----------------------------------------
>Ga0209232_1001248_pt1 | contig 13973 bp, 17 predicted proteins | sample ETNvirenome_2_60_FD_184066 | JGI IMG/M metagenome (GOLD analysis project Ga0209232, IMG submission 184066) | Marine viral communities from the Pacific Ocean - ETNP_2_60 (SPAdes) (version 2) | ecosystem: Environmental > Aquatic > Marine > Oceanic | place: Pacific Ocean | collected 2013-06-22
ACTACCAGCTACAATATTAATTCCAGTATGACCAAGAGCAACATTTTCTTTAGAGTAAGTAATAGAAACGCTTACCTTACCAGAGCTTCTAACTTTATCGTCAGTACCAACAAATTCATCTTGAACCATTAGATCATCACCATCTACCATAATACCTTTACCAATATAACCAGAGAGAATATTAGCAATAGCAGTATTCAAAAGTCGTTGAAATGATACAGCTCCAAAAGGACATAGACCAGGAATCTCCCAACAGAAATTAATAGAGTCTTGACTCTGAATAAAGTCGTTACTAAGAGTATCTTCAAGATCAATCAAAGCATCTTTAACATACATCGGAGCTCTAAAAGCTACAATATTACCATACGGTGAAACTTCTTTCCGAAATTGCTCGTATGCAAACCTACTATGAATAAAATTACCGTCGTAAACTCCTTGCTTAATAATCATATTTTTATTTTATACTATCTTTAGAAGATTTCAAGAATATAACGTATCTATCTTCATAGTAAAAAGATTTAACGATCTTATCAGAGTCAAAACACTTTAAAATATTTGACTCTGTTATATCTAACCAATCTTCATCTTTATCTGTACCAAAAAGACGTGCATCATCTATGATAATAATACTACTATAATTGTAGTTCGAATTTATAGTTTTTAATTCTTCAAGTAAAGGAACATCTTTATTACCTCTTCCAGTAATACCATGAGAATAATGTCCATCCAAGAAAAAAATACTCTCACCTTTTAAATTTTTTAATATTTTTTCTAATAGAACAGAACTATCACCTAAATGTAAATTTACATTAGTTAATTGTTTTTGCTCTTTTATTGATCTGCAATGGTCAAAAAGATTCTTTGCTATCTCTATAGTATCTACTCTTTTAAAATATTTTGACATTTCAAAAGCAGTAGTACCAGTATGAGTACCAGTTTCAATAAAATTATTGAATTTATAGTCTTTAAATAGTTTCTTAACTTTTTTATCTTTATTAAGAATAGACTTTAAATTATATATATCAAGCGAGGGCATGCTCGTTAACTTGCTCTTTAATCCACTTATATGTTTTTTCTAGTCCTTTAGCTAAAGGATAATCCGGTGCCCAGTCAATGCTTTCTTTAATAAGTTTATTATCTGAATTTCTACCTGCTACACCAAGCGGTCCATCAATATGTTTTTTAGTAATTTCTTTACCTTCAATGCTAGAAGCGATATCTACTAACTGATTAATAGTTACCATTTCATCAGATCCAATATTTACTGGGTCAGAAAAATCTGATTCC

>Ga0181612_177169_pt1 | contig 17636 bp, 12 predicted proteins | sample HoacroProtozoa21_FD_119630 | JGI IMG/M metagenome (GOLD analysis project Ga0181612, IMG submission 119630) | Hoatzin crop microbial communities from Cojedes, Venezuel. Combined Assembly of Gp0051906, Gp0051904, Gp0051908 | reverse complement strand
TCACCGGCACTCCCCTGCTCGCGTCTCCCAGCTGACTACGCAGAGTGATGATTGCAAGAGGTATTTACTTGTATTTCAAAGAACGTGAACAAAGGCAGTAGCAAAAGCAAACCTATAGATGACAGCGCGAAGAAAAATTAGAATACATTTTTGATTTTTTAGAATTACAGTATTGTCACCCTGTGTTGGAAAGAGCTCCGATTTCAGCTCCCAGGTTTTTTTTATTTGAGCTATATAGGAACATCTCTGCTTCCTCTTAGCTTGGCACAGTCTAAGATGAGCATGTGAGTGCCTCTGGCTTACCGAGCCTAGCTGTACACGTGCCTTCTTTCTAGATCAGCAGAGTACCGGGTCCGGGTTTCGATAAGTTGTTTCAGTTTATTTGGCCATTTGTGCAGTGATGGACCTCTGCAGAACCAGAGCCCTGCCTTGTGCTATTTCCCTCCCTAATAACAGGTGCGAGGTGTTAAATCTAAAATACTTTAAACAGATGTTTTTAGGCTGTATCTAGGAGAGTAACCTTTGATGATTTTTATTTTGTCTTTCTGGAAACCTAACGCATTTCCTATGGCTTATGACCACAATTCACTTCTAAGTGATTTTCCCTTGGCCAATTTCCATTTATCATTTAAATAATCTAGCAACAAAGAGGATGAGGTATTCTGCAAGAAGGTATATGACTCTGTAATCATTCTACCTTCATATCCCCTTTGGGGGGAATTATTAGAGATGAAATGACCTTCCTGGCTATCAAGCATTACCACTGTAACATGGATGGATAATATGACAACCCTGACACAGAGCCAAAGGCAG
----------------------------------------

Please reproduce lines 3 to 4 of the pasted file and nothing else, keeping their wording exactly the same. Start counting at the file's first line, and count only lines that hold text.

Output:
>Ga0181612_177169_pt1 | contig 17636 bp, 12 predicted proteins | sample HoacroProtozoa21_FD_119630 | JGI IMG/M metagenome (GOLD analysis project Ga0181612, IMG submission 119630) | Hoatzin crop microbial communities from Cojedes, Venezuel. Combined Assembly of Gp0051906, Gp0051904, Gp0051908 | reverse complement strand
TCACCGGCACTCCCCTGCTCGCGTCTCCCAGCTGACTACGCAGAGTGATGATTGCAAGAGGTATTTACTTGTATTTCAAAGAACGTGAACAAAGGCAGTAGCAAAAGCAAACCTATAGATGACAGCGCGAAGAAAAATTAGAATACATTTTTGATTTTTTAGAATTACAGTATTGTCACCCTGTGTTGGAAAGAGCTCCGATTTCAGCTCCCAGGTTTTTTTTATTTGAGCTATATAGGAACATCTCTGCTTCCTCTTAGCTTGGCACAGTCTAAGATGAGCATGTGAGTGCCTCTGGCTTACCGAGCCTAGCTGTACACGTGCCTTCTTTCTAGATCAGCAGAGTACCGGGTCCGGGTTTCGATAAGTTGTTTCAGTTTATTTGGCCATTTGTGCAGTGATGGACCTCTGCAGAACCAGAGCCCTGCCTTGTGCTATTTCCCTCCCTAATAACAGGTGCGAGGTGTTAAATCTAAAATACTTTAAACAGATGTTTTTAGGCTGTATCTAGGAGAGTAACCTTTGATGATTTTTATTTTGTCTTTCTGGAAACCTAACGCATTTCCTATGGCTTATGACCACAATTCACTTCTAAGTGATTTTCCCTTGGCCAATTTCCATTTATCATTTAAATAATCTAGCAACAAAGAGGATGAGGTATTCTGCAAGAAGGTATATGACTCTGTAATCATTCTACCTTCATATCCCCTTTGGGGGGAATTATTAGAGATGAAATGACCTTCCTGGCTATCAAGCATTACCACTGTAACATGGATGGATAATATGACAACCCTGACACAGAGCCAAAGGCAG